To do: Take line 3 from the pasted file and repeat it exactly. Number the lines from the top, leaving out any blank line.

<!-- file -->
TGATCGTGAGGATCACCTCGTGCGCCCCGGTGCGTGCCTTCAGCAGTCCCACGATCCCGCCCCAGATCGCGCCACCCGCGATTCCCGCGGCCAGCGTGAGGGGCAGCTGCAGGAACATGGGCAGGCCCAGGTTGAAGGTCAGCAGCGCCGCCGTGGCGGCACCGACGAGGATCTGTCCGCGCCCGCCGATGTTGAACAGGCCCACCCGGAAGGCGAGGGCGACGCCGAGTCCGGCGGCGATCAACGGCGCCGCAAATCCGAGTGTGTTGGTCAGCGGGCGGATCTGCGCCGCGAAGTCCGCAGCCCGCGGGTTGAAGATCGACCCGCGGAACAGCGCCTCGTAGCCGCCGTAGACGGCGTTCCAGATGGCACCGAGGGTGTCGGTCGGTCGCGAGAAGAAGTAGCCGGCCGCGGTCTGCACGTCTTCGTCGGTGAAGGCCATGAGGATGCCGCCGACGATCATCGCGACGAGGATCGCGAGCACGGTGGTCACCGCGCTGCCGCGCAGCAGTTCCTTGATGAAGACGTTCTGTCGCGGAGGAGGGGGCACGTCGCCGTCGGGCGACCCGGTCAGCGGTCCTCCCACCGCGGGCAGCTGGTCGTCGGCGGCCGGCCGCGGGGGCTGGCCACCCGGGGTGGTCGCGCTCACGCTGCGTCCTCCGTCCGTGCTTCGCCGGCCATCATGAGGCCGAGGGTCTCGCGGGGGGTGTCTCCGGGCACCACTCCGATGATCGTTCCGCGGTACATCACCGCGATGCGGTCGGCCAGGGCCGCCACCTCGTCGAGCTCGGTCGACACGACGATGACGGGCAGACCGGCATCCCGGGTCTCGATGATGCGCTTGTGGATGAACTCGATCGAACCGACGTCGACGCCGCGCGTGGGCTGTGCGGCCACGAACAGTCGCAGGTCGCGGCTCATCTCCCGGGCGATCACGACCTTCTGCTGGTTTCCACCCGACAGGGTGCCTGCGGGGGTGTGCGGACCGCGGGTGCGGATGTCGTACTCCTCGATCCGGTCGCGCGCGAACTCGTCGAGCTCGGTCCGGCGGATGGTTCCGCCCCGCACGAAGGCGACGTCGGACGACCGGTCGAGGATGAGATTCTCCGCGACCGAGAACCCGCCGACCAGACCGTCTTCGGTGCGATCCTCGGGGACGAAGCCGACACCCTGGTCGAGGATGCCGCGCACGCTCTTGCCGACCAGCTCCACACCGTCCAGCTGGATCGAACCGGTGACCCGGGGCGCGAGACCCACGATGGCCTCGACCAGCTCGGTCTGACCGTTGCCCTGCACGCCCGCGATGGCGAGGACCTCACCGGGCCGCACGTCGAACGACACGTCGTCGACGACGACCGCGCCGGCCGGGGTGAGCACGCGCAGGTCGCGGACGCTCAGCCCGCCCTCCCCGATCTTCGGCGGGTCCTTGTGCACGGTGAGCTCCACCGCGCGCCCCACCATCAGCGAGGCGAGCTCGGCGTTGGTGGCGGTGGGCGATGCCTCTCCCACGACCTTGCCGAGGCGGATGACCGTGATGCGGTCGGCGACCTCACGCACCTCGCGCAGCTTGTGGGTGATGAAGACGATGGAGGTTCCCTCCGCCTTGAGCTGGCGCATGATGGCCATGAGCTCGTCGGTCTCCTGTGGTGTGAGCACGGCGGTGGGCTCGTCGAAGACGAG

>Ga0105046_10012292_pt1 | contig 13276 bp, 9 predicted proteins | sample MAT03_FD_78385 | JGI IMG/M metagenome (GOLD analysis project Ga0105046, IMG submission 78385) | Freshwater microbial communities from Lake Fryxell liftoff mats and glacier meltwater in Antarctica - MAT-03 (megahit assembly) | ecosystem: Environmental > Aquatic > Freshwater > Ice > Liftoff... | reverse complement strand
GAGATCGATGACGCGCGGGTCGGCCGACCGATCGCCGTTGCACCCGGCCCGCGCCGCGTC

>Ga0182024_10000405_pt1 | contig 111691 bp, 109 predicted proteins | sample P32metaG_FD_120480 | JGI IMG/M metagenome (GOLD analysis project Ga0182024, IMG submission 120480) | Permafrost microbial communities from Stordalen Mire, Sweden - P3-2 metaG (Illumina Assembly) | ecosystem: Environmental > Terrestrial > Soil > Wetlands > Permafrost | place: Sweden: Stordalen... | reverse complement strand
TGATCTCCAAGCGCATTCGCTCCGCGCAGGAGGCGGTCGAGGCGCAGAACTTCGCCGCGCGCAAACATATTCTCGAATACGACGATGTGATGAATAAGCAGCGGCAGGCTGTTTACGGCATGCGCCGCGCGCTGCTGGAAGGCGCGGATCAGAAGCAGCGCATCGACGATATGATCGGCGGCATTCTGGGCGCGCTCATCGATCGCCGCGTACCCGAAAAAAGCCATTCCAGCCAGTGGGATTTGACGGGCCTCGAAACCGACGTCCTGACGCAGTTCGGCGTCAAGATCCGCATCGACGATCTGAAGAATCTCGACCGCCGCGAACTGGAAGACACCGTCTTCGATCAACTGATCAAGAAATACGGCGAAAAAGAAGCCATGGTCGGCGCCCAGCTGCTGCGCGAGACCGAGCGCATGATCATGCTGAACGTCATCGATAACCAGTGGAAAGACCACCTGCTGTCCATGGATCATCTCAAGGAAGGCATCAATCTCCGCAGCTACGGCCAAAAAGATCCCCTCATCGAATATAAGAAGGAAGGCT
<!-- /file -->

GAGATCGATGACGCGCGGGTCGGCCGACCGATCGCCGTTGCACCCGGCCCGCGCCGCGTC